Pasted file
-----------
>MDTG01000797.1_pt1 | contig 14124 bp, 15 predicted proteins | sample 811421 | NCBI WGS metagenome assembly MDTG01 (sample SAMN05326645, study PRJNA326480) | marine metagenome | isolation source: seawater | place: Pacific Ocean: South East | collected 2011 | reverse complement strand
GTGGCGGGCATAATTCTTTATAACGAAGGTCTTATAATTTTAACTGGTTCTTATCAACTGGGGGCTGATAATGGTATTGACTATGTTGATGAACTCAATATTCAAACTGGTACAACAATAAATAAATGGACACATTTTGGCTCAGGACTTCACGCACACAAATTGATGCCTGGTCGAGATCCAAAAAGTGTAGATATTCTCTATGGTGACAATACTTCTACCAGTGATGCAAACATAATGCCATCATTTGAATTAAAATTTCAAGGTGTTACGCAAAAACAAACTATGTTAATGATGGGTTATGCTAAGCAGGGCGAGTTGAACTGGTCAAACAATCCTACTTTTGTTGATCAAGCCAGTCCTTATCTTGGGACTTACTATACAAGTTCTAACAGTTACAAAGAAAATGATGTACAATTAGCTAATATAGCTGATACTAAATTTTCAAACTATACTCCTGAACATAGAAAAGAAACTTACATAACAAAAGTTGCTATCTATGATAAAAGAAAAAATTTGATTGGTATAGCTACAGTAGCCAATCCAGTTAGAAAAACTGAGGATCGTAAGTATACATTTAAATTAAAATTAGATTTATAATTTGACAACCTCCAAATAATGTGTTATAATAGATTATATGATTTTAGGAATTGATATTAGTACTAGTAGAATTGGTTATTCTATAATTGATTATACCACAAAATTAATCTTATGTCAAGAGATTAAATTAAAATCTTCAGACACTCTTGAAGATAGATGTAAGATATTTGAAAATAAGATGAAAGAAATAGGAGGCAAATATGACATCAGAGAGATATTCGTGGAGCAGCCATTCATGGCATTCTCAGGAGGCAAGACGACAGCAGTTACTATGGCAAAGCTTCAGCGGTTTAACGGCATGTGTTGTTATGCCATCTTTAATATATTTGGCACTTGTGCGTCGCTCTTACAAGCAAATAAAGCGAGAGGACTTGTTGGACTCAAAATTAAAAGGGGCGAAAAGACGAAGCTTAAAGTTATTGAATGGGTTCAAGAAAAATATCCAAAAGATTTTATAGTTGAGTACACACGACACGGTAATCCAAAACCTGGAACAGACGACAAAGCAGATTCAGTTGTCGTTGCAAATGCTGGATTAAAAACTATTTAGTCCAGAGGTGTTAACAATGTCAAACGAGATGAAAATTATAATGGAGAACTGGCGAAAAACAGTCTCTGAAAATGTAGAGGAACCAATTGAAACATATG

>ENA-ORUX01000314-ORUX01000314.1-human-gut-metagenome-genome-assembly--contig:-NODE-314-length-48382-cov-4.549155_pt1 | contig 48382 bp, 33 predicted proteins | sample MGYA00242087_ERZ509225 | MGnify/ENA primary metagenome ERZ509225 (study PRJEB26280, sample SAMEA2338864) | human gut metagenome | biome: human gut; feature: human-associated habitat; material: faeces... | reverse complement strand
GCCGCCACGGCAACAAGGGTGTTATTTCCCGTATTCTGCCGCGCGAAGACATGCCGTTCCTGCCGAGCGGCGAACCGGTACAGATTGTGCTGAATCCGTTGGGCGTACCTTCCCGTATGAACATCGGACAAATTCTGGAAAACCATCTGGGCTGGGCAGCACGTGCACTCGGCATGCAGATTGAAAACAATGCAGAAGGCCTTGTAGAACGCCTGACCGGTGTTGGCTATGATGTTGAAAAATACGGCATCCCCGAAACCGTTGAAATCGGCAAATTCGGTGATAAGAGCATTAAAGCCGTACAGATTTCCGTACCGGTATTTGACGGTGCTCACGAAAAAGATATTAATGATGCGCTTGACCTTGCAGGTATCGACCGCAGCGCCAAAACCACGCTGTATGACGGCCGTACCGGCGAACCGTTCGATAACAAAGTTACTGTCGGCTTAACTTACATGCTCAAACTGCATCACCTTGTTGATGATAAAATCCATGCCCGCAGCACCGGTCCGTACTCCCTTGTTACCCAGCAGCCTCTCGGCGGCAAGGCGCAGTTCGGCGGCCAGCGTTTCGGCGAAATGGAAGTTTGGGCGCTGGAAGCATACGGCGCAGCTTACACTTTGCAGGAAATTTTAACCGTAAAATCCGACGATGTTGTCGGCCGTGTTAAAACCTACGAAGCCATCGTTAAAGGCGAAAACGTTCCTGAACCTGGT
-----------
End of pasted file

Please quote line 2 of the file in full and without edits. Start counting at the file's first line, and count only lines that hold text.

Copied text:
GTGGCGGGCATAATTCTTTATAACGAAGGTCTTATAATTTTAACTGGTTCTTATCAACTGGGGGCTGATAATGGTATTGACTATGTTGATGAACTCAATATTCAAACTGGTACAACAATAAATAAATGGACACATTTTGGCTCAGGACTTCACGCACACAAATTGATGCCTGGTCGAGATCCAAAAAGTGTAGATATTCTCTATGGTGACAATACTTCTACCAGTGATGCAAACATAATGCCATCATTTGAATTAAAATTTCAAGGTGTTACGCAAAAACAAACTATGTTAATGATGGGTTATGCTAAGCAGGGCGAGTTGAACTGGTCAAACAATCCTACTTTTGTTGATCAAGCCAGTCCTTATCTTGGGACTTACTATACAAGTTCTAACAGTTACAAAGAAAATGATGTACAATTAGCTAATATAGCTGATACTAAATTTTCAAACTATACTCCTGAACATAGAAAAGAAACTTACATAACAAAAGTTGCTATCTATGATAAAAGAAAAAATTTGATTGGTATAGCTACAGTAGCCAATCCAGTTAGAAAAACTGAGGATCGTAAGTATACATTTAAATTAAAATTAGATTTATAATTTGACAACCTCCAAATAATGTGTTATAATAGATTATATGATTTTAGGAATTGATATTAGTACTAGTAGAATTGGTTATTCTATAATTGATTATACCACAAAATTAATCTTATGTCAAGAGATTAAATTAAAATCTTCAGACACTCTTGAAGATAGATGTAAGATATTTGAAAATAAGATGAAAGAAATAGGAGGCAAATATGACATCAGAGAGATATTCGTGGAGCAGCCATTCATGGCATTCTCAGGAGGCAAGACGACAGCAGTTACTATGGCAAAGCTTCAGCGGTTTAACGGCATGTGTTGTTATGCCATCTTTAATATATTTGGCACTTGTGCGTCGCTCTTACAAGCAAATAAAGCGAGAGGACTTGTTGGACTCAAAATTAAAAGGGGCGAAAAGACGAAGCTTAAAGTTATTGAATGGGTTCAAGAAAAATATCCAAAAGATTTTATAGTTGAGTACACACGACACGGTAATCCAAAACCTGGAACAGACGACAAAGCAGATTCAGTTGTCGTTGCAAATGCTGGATTAAAAACTATTTAGTCCAGAGGTGTTAACAATGTCAAACGAGATGAAAATTATAATGGAGAACTGGCGAAAAACAGTCTCTGAAAATGTAGAGGAACCAATTGAAACATATG